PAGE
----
By Savannah Malnar

Sports are so integrated into our society that when there is a significant world event, it is inevitable that said event will slip into ESPN or other sport headlines. The Ebola epidemic is no exception.

It was only a matter of time until this major headline seeped into sports. When going to ESPN’s home page, right above the major headline ticker is a small tab that says “Ebola Concerns in the NFL.” This should be no surprise, with the primary cases of the disease in America being centered in Dallas, home of the Dallas Cowboys.

The Giants are scheduled to play in Dallas this Sunday, October 19th. Local news sites in both Dallas and New York are littered with headlines all telling the same story: The Giants were briefed by their medical staff about the disease and on ways to be cautious while there.

The fact is, all NFL teams have this information available to them through the league and their infectious disease partner, Duke Infection Control Outreach Network.  Despite this, it was reported by Dan Graziano of ESPN that the Cowboys themselves have barely talked about it as a team. Jason Garrett, coach of the Cowboys, was asked if addressed his team regarding the disease. He responded: “Really haven’t, to be honest with you. I don’t think it has directly affected us. So it hasn’t been something we have addressed directly with our players.”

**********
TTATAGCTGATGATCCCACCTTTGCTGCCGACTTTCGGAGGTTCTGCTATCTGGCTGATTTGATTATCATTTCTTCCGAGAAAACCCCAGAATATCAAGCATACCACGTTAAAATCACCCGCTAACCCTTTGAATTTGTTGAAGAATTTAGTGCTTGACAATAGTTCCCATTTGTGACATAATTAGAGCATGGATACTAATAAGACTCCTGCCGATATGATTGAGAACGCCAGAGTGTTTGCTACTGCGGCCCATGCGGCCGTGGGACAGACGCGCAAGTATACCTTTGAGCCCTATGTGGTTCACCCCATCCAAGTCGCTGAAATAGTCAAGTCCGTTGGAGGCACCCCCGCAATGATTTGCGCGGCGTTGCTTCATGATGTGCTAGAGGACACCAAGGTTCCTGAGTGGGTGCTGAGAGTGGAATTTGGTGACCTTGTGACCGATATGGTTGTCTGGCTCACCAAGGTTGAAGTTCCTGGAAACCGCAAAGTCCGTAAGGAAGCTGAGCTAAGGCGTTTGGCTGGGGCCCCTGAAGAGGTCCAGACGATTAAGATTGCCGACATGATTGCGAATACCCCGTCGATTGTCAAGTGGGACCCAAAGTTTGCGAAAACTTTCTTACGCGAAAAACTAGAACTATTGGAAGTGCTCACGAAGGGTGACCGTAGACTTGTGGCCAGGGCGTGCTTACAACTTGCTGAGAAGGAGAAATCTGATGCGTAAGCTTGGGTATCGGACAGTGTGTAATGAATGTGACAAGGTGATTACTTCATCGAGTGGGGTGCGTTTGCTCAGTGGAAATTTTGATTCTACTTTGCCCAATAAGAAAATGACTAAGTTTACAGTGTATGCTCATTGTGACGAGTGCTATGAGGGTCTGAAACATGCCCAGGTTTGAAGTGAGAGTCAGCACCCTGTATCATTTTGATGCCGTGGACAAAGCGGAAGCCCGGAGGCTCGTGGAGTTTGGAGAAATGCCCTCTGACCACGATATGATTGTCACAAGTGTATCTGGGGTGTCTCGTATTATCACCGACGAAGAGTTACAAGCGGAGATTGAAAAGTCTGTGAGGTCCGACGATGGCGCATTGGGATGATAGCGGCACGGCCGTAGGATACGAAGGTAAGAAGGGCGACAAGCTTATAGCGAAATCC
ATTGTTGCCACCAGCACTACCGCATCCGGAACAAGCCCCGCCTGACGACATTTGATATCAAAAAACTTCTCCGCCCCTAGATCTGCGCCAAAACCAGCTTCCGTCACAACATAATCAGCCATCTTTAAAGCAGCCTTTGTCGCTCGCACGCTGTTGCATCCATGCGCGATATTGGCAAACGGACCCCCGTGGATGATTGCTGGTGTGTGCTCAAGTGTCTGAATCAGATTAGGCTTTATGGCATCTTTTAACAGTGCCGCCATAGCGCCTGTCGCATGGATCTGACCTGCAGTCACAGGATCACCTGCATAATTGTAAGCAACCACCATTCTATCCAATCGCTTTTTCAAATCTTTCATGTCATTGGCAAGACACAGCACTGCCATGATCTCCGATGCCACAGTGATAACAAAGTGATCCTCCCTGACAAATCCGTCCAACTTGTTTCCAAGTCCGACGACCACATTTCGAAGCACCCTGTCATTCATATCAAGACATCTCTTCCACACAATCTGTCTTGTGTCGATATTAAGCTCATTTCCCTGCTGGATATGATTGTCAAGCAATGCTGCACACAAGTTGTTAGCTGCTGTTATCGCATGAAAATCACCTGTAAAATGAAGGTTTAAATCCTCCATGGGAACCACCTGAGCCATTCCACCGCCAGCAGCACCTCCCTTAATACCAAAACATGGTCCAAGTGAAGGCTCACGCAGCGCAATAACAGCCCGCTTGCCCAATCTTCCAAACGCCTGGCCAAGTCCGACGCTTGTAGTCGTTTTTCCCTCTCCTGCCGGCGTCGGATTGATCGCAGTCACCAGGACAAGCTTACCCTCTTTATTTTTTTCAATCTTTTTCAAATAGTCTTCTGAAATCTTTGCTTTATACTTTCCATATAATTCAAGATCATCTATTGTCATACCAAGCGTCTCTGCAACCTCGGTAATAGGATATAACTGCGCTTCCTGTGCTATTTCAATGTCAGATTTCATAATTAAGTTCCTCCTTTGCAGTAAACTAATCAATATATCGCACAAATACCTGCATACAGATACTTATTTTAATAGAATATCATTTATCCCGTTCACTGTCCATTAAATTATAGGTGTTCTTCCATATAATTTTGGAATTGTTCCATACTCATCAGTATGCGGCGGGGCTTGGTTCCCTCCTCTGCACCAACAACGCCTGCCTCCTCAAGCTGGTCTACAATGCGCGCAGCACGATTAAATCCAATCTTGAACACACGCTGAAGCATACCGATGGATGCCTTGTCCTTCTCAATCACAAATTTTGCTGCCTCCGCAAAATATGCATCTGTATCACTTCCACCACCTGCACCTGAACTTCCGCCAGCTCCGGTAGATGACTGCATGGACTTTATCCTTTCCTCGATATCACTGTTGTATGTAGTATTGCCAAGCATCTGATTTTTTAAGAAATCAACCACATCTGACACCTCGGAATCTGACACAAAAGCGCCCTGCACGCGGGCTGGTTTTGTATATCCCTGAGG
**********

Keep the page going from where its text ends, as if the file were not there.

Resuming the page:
The world media has certainly been all over the Ebola epidemic. The sport media may be soon as well. Already it seems every sport media source, local and national, has published an article regarding the Giants’ briefing on the disease.

While it is still very early to be extremely concerned, the sport media needs to be careful to present the information fairly and not over exaggerate. All the articles regarding the Giants were fair in saying the players were not concerned about going into the region where the disease was (though they may not bring children and wives along to this game, as a precaution), with Eli Manning saying, “I’m not worried about myself or the team. With what we’re doing and where we’re staying, I think we’ll be fine.”

Ebola is a fair concern in sports where traveling is a necessity, but the sport media should consider to err on the conservative side of reporting on it until it is clear whether players in any sport are in any real danger of contracting it through travel.